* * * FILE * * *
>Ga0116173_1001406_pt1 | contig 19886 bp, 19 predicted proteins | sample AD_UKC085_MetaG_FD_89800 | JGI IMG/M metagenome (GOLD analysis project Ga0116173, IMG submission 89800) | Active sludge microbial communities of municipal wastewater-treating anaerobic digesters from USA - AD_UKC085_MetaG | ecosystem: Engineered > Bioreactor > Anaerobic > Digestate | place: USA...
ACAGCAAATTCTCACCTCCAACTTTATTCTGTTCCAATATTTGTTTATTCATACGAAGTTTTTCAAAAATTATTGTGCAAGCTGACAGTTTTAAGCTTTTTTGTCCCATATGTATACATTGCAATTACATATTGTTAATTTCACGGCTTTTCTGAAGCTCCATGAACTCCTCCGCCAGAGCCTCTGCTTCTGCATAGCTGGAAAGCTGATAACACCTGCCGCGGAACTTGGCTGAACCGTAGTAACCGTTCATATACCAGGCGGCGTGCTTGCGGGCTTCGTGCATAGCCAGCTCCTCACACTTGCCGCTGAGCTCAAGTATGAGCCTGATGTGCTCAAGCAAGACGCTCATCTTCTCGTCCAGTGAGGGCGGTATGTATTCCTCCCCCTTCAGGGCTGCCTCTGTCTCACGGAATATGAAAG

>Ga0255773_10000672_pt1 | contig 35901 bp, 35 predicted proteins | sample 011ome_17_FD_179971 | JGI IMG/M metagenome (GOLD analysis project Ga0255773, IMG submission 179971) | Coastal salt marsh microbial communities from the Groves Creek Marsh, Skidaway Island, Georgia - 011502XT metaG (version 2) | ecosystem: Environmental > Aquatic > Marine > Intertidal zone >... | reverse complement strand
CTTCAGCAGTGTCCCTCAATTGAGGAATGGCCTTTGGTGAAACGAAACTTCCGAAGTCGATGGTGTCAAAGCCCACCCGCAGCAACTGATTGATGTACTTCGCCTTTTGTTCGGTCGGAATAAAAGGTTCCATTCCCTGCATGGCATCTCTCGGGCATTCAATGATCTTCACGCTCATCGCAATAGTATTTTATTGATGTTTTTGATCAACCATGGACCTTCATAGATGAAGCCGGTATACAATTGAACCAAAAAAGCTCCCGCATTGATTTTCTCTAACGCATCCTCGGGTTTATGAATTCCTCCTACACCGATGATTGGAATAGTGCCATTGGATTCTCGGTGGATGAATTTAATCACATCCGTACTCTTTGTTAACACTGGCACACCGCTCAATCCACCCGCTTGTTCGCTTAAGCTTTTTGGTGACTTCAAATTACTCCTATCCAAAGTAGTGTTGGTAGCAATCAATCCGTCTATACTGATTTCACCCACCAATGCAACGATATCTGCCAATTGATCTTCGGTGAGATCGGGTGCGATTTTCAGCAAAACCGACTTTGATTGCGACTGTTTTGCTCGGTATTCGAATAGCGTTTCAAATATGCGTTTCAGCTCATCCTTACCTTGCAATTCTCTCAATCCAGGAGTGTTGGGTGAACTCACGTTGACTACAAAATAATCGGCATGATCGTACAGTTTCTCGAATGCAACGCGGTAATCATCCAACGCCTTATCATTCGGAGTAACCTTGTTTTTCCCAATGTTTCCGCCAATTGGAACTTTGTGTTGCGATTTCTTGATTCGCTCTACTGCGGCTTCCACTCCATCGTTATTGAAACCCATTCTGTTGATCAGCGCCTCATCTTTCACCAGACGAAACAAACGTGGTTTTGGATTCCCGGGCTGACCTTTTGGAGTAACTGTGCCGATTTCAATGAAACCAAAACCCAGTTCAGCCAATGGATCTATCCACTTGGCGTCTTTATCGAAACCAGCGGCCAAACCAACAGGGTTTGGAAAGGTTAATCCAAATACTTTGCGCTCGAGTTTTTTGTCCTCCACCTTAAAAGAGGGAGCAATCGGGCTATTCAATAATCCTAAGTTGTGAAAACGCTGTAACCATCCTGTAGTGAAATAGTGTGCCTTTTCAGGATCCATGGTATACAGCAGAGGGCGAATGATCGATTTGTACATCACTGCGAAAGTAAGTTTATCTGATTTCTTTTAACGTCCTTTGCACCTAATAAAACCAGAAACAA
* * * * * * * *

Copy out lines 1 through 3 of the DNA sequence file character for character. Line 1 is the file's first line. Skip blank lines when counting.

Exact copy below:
>Ga0116173_1001406_pt1 | contig 19886 bp, 19 predicted proteins | sample AD_UKC085_MetaG_FD_89800 | JGI IMG/M metagenome (GOLD analysis project Ga0116173, IMG submission 89800) | Active sludge microbial communities of municipal wastewater-treating anaerobic digesters from USA - AD_UKC085_MetaG | ecosystem: Engineered > Bioreactor > Anaerobic > Digestate | place: USA...
ACAGCAAATTCTCACCTCCAACTTTATTCTGTTCCAATATTTGTTTATTCATACGAAGTTTTTCAAAAATTATTGTGCAAGCTGACAGTTTTAAGCTTTTTTGTCCCATATGTATACATTGCAATTACATATTGTTAATTTCACGGCTTTTCTGAAGCTCCATGAACTCCTCCGCCAGAGCCTCTGCTTCTGCATAGCTGGAAAGCTGATAACACCTGCCGCGGAACTTGGCTGAACCGTAGTAACCGTTCATATACCAGGCGGCGTGCTTGCGGGCTTCGTGCATAGCCAGCTCCTCACACTTGCCGCTGAGCTCAAGTATGAGCCTGATGTGCTCAAGCAAGACGCTCATCTTCTCGTCCAGTGAGGGCGGTATGTATTCCTCCCCCTTCAGGGCTGCCTCTGTCTCACGGAATATGAAAG

>Ga0255773_10000672_pt1 | contig 35901 bp, 35 predicted proteins | sample 011ome_17_FD_179971 | JGI IMG/M metagenome (GOLD analysis project Ga0255773, IMG submission 179971) | Coastal salt marsh microbial communities from the Groves Creek Marsh, Skidaway Island, Georgia - 011502XT metaG (version 2) | ecosystem: Environmental > Aquatic > Marine > Intertidal zone >... | reverse complement strand